Mastering the Camera ( excerpted from Beautiful Films)

In the golden era of cinema, Marlene Dietrich's luminous presence and Josef von Sternberg's visionary direction converged in 'Shanghai Express.' This captivating analysis unveils the meticulous artistry of their collaboration, from mesmerizing chiaroscuro cinematography to a rich ensemble of characters, all set against a backdrop of revolution. Join us on a journey through classic black and white cinema, where love, intrigue, and the allure of Dietrich shine brightly on the Shanghai Express.

Screwball Comedy

Delve into the golden era of Hollywood with 'Screwball Comedy,' an excerpt from the insightful work 'Beautiful Films' by Stephen Zelnick. Join Zelnick as he unravels the charm and brilliance of classics like 'The Lady Eve' (1941) and the genius of director Preston Sturges. With wit, humor, and a touch of history, this excerpt transports you to a time when cinema was at its most delightful, offering a glimpse into the artistry and laughter that continues to captivate audiences to this day.

Silent Films

Step into the enchanting world of silent cinema, where emotions speak louder than words. Discover timeless classics like 'La Passion de Jeanne d'Arc' (1928), where close-up shots convey the depth of human experience. Join us on a journey through the artistry and storytelling of silent gems like 'Sunrise,' 'Metropolis,' and 'Greed,' where every frame is a masterpiece of expression. Explore the power of nonverbal communication in these cinematic treasures, where the eyes and faces of the characters reveal the essence of their stories.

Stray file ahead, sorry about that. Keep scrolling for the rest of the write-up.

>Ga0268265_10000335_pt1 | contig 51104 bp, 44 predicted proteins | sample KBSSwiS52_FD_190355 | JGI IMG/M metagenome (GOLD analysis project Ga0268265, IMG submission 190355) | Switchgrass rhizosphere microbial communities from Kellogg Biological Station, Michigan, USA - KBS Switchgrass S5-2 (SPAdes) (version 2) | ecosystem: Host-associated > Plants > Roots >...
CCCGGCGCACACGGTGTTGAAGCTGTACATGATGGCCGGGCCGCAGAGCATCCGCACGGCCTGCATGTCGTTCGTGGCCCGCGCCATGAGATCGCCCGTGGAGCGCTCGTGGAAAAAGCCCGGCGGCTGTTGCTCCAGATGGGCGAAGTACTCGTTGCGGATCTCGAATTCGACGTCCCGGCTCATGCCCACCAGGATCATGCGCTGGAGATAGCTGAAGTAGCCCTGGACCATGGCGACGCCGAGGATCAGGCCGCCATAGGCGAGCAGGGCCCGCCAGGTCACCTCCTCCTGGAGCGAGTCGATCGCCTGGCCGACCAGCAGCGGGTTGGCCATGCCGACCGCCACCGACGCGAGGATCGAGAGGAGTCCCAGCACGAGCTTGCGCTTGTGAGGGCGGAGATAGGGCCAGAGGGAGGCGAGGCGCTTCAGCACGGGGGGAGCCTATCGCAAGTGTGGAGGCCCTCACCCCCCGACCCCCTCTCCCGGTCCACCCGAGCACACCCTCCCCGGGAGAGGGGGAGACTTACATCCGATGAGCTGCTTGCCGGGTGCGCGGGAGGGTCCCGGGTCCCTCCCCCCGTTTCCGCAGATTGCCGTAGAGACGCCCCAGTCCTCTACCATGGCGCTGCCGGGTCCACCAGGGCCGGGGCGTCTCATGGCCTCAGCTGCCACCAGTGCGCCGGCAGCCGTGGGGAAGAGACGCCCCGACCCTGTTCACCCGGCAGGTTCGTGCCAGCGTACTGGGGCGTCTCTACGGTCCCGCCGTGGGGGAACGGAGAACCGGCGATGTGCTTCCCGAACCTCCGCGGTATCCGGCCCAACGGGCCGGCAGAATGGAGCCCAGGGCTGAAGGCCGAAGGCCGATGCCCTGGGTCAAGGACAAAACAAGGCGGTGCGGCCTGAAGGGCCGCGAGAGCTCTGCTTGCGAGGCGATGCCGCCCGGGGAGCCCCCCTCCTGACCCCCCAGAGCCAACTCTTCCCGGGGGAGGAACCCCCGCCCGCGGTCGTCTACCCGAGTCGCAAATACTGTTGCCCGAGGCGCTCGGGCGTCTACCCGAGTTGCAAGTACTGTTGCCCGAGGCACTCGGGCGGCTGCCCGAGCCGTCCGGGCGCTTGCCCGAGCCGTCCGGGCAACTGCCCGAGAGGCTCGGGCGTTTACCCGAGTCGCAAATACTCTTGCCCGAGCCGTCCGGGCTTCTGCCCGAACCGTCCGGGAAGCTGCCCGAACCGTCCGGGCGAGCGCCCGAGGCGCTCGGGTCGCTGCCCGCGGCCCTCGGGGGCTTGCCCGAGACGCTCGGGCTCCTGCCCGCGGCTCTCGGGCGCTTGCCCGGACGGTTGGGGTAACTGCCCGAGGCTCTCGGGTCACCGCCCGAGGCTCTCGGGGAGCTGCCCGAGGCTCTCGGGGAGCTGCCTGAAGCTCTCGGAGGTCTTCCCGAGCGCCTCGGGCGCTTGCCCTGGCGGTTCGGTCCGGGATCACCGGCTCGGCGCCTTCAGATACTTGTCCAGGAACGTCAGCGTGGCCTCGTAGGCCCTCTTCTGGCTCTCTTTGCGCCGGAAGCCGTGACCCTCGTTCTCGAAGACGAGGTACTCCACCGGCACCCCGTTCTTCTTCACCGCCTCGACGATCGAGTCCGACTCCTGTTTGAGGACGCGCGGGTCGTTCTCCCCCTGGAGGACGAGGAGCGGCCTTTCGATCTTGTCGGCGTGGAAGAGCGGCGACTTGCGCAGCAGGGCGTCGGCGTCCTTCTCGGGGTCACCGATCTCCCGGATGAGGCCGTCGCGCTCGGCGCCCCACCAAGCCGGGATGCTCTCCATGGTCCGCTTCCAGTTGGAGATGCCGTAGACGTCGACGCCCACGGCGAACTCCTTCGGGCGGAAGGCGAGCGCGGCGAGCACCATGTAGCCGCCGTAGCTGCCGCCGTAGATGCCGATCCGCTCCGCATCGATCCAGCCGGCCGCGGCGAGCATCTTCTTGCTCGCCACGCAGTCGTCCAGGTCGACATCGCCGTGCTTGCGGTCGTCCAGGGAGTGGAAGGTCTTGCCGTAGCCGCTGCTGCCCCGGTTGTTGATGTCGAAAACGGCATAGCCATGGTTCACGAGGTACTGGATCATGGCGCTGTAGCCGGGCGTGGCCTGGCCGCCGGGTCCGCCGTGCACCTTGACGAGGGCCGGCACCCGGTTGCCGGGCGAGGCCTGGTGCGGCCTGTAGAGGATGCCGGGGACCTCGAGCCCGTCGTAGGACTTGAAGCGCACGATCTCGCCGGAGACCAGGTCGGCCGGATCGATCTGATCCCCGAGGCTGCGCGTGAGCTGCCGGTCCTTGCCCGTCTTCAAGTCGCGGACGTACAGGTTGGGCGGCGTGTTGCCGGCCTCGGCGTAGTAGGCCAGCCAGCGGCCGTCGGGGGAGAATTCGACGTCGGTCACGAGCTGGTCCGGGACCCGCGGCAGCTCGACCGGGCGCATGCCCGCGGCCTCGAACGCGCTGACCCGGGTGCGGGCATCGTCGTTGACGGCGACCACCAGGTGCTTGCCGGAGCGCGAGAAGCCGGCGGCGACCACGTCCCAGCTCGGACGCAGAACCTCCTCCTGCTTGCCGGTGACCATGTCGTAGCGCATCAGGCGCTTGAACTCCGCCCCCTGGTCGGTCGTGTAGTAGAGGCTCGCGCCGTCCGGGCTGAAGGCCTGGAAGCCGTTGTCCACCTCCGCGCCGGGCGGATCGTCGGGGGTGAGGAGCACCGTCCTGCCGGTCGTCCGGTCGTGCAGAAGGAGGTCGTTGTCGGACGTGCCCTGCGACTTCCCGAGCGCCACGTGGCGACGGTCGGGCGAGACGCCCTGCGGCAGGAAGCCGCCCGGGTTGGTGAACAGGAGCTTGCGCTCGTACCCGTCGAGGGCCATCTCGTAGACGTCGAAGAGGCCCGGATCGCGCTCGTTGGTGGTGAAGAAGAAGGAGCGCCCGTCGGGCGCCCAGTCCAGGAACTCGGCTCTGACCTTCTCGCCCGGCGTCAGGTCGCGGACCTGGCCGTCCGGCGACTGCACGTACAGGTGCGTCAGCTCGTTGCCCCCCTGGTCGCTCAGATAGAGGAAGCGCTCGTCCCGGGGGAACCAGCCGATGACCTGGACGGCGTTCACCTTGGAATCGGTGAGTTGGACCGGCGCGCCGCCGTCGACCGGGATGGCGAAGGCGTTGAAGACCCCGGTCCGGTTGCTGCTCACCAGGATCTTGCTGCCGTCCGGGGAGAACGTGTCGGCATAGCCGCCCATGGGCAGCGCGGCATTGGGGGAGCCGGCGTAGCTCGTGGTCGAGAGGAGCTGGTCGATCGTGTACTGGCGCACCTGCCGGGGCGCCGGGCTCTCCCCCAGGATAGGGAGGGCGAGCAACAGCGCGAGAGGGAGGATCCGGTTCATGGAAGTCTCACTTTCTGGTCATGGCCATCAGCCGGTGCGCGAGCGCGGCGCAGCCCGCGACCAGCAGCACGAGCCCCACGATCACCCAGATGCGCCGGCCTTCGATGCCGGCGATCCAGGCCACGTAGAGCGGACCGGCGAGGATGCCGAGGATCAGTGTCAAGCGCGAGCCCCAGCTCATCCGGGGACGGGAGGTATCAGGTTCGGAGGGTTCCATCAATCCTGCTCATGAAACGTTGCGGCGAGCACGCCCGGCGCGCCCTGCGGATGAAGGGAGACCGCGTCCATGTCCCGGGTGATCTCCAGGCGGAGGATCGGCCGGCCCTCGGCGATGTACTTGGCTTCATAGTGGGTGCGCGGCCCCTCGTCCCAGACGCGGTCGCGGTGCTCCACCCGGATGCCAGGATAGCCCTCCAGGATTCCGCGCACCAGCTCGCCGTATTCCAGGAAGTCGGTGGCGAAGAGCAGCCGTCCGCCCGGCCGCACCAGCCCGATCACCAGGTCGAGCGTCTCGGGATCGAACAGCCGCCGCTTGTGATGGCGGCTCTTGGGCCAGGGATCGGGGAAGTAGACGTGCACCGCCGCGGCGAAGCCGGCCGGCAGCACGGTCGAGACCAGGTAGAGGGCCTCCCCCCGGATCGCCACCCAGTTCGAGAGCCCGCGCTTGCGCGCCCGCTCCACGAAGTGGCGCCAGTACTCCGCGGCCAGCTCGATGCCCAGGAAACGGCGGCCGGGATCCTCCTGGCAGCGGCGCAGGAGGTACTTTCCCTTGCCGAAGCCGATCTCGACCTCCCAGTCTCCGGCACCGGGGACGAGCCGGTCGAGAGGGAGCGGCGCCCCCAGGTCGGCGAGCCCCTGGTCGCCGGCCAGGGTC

Dwindling: the Shrinking Citizen

In a world where the grandeur of power overshadows the voice of the individual, "Dwindling: the Shrinking Citizen" by Stephen Zelnick is a compelling exploration of democracy’s underbelly through the lens of literature and history. This thought-provoking narrative weaves together the tales of classic literary characters and historical figures, all bound by a common theme: the diminishing role of the individual in the face of overarching authority.

The journey begins with John Milton's "Paradise Lost," where the grandiosity of rebel angels belies their own reduction to mere pawns in a cosmic struggle. This motif echoes through Jonathan Swift's "Gulliver's Travels," where the physically immense yet politically powerless Gulliver symbolizes the plight of the ordinary citizen in the grips of societal constraints and political machinations.

Zelnick masterfully extends this theme to Herman Melville's "Moby-Dick," portraying Captain Ahab's crew as individuals of great potential, dwarfed by their leader's overwhelming presence. This allegorical odyssey culminates in a contemporary setting, drawing parallels with modern films and societal trends, illustrating how today's citizens, much like their fictional predecessors, are often relegated to the role of spectators in a world dominated by corporate giants and political theatrics.

"Dwindling: the Shrinking Citizen" is not just a reflection on the past but a mirror to our present, urging readers to question the true nature of power and our place within it. It’s a profound call to recognize and resist the subtle forces that seek to diminish the individual's role in shaping the future of democracy.